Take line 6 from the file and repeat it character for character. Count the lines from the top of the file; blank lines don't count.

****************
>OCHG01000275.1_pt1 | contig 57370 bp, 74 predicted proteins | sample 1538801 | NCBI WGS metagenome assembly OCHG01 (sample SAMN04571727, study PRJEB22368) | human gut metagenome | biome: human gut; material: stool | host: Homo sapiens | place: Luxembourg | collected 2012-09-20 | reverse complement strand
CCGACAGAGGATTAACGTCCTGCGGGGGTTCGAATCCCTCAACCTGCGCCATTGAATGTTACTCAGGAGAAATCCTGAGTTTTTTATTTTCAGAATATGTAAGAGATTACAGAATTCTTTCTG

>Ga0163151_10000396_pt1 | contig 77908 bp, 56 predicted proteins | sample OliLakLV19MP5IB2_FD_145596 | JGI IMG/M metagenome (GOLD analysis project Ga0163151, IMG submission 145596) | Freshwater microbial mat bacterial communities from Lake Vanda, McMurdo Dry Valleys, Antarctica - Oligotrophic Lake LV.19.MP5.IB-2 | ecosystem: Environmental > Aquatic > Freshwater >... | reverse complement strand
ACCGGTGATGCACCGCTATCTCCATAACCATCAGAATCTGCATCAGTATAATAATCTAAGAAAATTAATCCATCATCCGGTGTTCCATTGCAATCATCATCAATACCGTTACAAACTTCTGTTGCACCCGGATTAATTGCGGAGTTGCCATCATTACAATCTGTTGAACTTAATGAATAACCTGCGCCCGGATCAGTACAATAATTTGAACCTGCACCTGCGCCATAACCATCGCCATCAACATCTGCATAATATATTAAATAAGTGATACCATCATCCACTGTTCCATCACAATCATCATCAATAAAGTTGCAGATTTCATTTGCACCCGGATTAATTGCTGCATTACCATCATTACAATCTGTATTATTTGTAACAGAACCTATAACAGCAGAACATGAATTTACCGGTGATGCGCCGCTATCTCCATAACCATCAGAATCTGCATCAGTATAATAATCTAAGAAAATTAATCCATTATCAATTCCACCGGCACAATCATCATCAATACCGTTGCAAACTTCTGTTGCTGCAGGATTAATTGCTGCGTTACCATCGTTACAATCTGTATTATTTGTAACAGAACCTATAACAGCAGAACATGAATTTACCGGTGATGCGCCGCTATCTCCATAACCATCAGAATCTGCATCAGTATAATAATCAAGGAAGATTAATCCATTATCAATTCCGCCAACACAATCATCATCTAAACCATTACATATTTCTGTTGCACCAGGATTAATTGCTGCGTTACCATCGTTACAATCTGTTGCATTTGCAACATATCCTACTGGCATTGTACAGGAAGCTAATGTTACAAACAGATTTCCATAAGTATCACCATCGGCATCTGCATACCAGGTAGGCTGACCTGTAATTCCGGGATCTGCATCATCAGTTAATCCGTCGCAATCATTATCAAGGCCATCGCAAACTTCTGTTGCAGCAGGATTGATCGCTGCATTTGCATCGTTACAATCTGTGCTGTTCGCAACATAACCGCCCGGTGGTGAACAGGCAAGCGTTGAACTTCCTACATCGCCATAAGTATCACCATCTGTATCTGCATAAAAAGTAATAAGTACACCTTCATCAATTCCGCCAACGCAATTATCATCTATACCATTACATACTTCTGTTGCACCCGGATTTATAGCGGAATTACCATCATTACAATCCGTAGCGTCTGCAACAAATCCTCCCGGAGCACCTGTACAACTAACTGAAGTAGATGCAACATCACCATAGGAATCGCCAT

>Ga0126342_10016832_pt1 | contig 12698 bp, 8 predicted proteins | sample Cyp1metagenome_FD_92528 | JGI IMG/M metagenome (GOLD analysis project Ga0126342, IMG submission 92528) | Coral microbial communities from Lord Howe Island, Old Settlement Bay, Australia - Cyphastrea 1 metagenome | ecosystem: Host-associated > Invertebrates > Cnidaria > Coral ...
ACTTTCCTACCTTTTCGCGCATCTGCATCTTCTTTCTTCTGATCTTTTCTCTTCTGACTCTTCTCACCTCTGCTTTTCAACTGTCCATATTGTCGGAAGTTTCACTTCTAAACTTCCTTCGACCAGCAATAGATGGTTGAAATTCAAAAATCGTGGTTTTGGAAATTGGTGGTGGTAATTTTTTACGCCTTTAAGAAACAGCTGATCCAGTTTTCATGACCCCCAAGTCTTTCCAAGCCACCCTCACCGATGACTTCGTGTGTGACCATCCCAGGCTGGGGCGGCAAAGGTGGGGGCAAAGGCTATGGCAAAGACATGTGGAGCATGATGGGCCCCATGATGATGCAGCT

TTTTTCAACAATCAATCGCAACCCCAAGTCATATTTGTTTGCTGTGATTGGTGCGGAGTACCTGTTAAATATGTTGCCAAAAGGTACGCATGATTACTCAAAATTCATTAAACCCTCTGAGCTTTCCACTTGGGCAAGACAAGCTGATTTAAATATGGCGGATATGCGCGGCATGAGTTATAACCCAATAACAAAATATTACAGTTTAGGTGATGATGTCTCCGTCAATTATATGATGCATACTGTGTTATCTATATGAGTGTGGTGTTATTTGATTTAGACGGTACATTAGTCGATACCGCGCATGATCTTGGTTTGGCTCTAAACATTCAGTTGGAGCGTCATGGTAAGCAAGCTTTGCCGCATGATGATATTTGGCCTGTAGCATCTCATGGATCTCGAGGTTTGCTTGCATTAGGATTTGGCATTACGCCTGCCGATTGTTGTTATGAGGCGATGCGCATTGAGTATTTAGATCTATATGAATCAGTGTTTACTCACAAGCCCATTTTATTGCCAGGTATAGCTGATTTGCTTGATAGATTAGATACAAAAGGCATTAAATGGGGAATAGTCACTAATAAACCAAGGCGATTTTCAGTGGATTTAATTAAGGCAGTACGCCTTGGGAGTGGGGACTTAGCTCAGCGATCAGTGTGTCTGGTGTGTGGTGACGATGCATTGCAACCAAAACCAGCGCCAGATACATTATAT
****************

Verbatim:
ACTTTCCTACCTTTTCGCGCATCTGCATCTTCTTTCTTCTGATCTTTTCTCTTCTGACTCTTCTCACCTCTGCTTTTCAACTGTCCATATTGTCGGAAGTTTCACTTCTAAACTTCCTTCGACCAGCAATAGATGGTTGAAATTCAAAAATCGTGGTTTTGGAAATTGGTGGTGGTAATTTTTTACGCCTTTAAGAAACAGCTGATCCAGTTTTCATGACCCCCAAGTCTTTCCAAGCCACCCTCACCGATGACTTCGTGTGTGACCATCCCAGGCTGGGGCGGCAAAGGTGGGGGCAAAGGCTATGGCAAAGACATGTGGAGCATGATGGGCCCCATGATGATGCAGCT